Figure 5 is a schematic depiction of a number of reference speed profiles that could be generated by the Figure 2 reference speed generator in response to user input; Figure 6 depicts one particular implementation of the Figure 2 control system according to a particular embodiment;

Figure 7 is a graphical depiction of plots which show the operation of the Figure 6 implementation; Figure 8 is a schematic block diagram depiction of a control system for automatically controlling human running/walking intensity according to a particular embodiment of the invention; and

Figure 9 is a graphical depiction of plots which show the operation of the Figure 8 system for the control of locomotion intensity. Description

[0021] Before the embodiments of the invention are explained in detail, it is to be understood that the invention is not limited in its application to the details of construction and the arrangements of the operative components set forth in the following description or illustrated in the drawings. The invention is capable of other embodiments and of being practiced or being carried out in various ways. Also, it is understood that the phraseology and terminology used herein are for the purpose of description and should not be regarded as limiting. The use herein of "including" and "comprising", and variations thereof, is meant to encompass the items listed thereafter and equivalents thereof. Unless otherwise specifically stated, it is to be understood that steps in the methods described herein can be performed in varying sequences.

[0022] One may define the frequency of locomotion (e.g. running or walking) as the number of steps taken in a unit of time. Locomotion frequency may be measured in units of s" 1 or Hz. When a human is running and/or walking, the human exhibits a high degree of correlation (e.g. a one-to-one mapping) between their locomotion frequency and speed - i.e. when instructed or otherwise caused or motivated to run at a particular frequency, humans and other animals automatically adjust their speed accordingly. When instructed or otherwise caused or motivated to run at a higher frequency, humans will tend to run faster. When instructed or otherwise caused or motivated to run at a lower frequency, humans will tend to run slower.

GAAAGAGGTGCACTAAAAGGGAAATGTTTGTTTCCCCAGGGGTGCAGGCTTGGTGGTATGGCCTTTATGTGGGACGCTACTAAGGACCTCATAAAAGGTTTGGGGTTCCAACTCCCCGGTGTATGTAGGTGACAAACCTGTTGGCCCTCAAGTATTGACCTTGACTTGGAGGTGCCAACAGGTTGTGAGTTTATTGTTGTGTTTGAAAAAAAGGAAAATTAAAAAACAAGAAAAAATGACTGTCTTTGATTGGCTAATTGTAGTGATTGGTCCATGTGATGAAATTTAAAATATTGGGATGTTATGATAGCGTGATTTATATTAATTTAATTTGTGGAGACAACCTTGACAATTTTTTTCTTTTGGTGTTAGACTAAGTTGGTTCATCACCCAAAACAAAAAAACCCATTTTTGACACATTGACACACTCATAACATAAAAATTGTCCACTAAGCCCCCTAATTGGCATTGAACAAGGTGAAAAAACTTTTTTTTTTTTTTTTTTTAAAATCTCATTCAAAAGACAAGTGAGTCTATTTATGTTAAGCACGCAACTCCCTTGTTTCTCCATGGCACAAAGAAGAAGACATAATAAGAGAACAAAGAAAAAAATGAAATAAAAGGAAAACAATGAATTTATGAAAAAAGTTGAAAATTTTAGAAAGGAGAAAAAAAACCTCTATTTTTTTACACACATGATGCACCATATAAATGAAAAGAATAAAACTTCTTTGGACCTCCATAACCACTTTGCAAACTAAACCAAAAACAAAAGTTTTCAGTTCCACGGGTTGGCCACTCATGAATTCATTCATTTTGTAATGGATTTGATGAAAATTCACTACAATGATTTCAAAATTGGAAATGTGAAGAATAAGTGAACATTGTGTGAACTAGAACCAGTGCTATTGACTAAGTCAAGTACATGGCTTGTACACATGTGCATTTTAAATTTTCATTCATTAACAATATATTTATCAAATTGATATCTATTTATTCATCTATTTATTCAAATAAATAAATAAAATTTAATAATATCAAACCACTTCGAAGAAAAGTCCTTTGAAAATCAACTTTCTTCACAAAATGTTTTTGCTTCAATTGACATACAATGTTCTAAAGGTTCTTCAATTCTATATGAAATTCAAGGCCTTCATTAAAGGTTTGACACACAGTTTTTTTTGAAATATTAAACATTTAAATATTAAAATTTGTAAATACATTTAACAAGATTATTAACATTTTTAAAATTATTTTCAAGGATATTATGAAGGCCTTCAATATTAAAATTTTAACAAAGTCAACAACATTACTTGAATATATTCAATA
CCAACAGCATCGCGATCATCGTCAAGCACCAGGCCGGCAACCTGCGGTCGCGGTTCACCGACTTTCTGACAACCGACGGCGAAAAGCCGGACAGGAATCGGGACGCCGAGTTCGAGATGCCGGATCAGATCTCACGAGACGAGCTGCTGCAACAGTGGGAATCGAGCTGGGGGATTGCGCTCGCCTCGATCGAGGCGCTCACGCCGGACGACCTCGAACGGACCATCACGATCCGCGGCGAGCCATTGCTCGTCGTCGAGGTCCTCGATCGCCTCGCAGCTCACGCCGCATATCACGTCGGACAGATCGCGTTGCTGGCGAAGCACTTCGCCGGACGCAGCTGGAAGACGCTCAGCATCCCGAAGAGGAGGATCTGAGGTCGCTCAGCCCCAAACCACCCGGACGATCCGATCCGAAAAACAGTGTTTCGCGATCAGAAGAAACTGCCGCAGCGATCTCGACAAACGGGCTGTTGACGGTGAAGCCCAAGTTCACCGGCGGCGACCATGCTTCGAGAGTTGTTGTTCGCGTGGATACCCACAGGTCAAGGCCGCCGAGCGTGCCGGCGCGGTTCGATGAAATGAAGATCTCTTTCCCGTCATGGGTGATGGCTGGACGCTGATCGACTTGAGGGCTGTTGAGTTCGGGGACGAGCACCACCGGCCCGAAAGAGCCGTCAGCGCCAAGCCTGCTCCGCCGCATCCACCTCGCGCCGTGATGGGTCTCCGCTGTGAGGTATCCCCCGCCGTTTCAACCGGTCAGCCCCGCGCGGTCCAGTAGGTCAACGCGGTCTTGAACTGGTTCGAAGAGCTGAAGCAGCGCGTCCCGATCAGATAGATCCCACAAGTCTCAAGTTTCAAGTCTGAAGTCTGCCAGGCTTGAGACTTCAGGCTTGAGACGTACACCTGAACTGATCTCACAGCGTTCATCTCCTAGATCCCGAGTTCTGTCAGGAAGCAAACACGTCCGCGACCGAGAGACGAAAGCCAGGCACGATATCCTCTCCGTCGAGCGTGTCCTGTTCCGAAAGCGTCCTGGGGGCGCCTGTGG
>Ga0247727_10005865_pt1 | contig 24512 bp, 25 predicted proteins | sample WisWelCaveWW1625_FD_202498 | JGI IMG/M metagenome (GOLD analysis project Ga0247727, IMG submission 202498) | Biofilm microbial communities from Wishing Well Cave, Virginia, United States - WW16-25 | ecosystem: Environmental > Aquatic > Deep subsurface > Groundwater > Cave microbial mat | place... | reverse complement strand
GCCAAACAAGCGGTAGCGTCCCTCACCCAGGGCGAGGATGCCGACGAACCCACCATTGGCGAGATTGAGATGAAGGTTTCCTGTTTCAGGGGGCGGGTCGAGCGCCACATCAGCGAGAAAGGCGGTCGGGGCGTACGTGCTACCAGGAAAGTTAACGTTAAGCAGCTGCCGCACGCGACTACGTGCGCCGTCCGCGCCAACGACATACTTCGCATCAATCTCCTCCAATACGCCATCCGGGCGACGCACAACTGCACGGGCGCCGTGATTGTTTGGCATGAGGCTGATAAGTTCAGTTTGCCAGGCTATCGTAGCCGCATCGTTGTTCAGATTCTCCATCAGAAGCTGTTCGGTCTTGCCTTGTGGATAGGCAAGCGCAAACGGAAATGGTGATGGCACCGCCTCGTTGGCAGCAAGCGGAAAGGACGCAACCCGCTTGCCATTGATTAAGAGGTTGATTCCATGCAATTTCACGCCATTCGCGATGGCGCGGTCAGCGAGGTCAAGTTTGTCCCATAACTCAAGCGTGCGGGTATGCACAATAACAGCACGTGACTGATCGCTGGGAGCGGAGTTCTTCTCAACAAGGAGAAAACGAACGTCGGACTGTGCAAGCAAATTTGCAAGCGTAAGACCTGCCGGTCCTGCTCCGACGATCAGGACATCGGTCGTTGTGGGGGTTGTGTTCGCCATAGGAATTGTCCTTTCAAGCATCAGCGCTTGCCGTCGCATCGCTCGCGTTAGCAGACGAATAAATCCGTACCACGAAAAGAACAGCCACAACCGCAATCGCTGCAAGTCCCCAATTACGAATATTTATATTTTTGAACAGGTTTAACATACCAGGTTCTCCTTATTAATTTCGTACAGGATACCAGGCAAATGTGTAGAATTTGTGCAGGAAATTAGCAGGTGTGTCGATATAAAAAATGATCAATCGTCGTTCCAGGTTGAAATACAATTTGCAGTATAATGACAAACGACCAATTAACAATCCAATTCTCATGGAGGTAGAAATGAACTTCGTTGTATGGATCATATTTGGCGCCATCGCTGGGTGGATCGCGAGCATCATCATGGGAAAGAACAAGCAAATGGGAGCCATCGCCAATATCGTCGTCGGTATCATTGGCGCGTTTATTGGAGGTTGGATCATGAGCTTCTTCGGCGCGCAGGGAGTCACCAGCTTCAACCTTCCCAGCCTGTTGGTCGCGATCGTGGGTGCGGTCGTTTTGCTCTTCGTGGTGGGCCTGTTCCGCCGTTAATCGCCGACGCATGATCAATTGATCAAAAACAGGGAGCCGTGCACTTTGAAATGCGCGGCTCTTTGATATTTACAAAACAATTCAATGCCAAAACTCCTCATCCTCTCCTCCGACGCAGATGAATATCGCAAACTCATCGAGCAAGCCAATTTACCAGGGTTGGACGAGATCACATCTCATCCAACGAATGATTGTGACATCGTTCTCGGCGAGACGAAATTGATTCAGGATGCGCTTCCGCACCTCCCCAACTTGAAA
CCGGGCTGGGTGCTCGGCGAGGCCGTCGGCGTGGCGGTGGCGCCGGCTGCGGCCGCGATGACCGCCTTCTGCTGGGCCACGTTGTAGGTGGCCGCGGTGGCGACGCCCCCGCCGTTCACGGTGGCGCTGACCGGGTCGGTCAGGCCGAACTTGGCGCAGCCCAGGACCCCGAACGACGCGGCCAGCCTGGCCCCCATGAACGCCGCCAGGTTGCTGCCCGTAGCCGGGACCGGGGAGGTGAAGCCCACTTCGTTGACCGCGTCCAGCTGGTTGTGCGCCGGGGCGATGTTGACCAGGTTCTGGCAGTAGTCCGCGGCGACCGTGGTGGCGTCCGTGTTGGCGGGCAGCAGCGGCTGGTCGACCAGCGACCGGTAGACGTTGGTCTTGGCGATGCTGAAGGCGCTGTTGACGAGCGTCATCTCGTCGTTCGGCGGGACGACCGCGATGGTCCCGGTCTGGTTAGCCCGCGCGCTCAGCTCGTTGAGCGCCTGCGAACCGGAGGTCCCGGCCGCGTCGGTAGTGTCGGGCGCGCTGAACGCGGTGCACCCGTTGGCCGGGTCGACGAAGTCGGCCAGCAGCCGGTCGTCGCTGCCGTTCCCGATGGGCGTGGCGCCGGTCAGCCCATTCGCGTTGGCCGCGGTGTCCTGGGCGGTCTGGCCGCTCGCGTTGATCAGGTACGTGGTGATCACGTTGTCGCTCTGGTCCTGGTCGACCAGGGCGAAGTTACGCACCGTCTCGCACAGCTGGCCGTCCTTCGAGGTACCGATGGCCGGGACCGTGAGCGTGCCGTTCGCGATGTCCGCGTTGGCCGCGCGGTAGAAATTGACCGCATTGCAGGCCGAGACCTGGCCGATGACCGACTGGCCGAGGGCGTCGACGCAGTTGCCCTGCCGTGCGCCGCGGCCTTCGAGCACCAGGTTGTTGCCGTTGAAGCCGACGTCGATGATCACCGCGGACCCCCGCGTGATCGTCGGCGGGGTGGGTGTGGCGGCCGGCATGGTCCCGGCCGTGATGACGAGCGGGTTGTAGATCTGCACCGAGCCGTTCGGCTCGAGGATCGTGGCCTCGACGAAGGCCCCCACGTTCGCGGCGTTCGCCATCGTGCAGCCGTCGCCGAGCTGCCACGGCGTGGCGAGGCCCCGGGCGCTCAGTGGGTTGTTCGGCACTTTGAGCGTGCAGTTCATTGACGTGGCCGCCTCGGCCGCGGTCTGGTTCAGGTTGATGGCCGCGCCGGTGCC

[0023] Particular embodiments of the invention provide methods and systems for automatic control of the locomotion (e.g. running or walking) speed of a human or other animal subject. The methods and systems involve estimating the subject's locomotion speed using one or more sensors, determining a difference (referred to as an error) between a desired speed and the estimated speed, and outputting (to the subject) a stimulus frequency wherein the output stimulus frequency is based on the error in such a manner that when the subject runs in a manner that matches the output stimulus frequency, the subject's actual speed tracks or matches the desired speed or otherwise tends to minimize the error. Other embodiments provide automatic control of human locomotion position (rather than speed). Systems and methods of particular embodiments, help the subject's locomotion speed and/or position automatically converge to, and stay at, desired speed and position parameters (e.g. speed and/or positions profiles). [0024] Other aspects of the invention make use of the aforementioned methods and systems for automatic locomotive speed control to assist with automatic control of the intensity of locomotion (e.g. running or walking) of a human or other animal subject. In particular embodiments, speed control is used to control the subject's locomotion speed to cause the subject's locomotion intensity to move toward a desired intensity until the subject's locomotive intensity is within a threshold range around the desired intensity. Once the subject's locomotive intensity is within the threshold range around the desired intensity, the methods and systems switch to direct automatic intensity control. The subject's locomotive intensity is estimated using one or more intensity indicators, which may be measured or otherwise determined using one or more corresponding sensors. Within the threshold range around the desired intensity, direct automatic intensity control may be effected by: determining a difference (referred to as an intensity error) between the desired intensity and the estimated intensity, and outputting (to the subject) a stimulus frequency wherein the output stimulus frequency is based on the intensity error in such a manner that when the subject runs in a manner that matches the output stimulus frequency, the subject's actual intensity tracks or matches the desired intensity or otherwise tends to minimize the intensity error. Systems and methods of particular embodiments, help the subject's locomotion intensity automatically converge to, and stay at, desired intensity parameters (e.g. intensity profiles).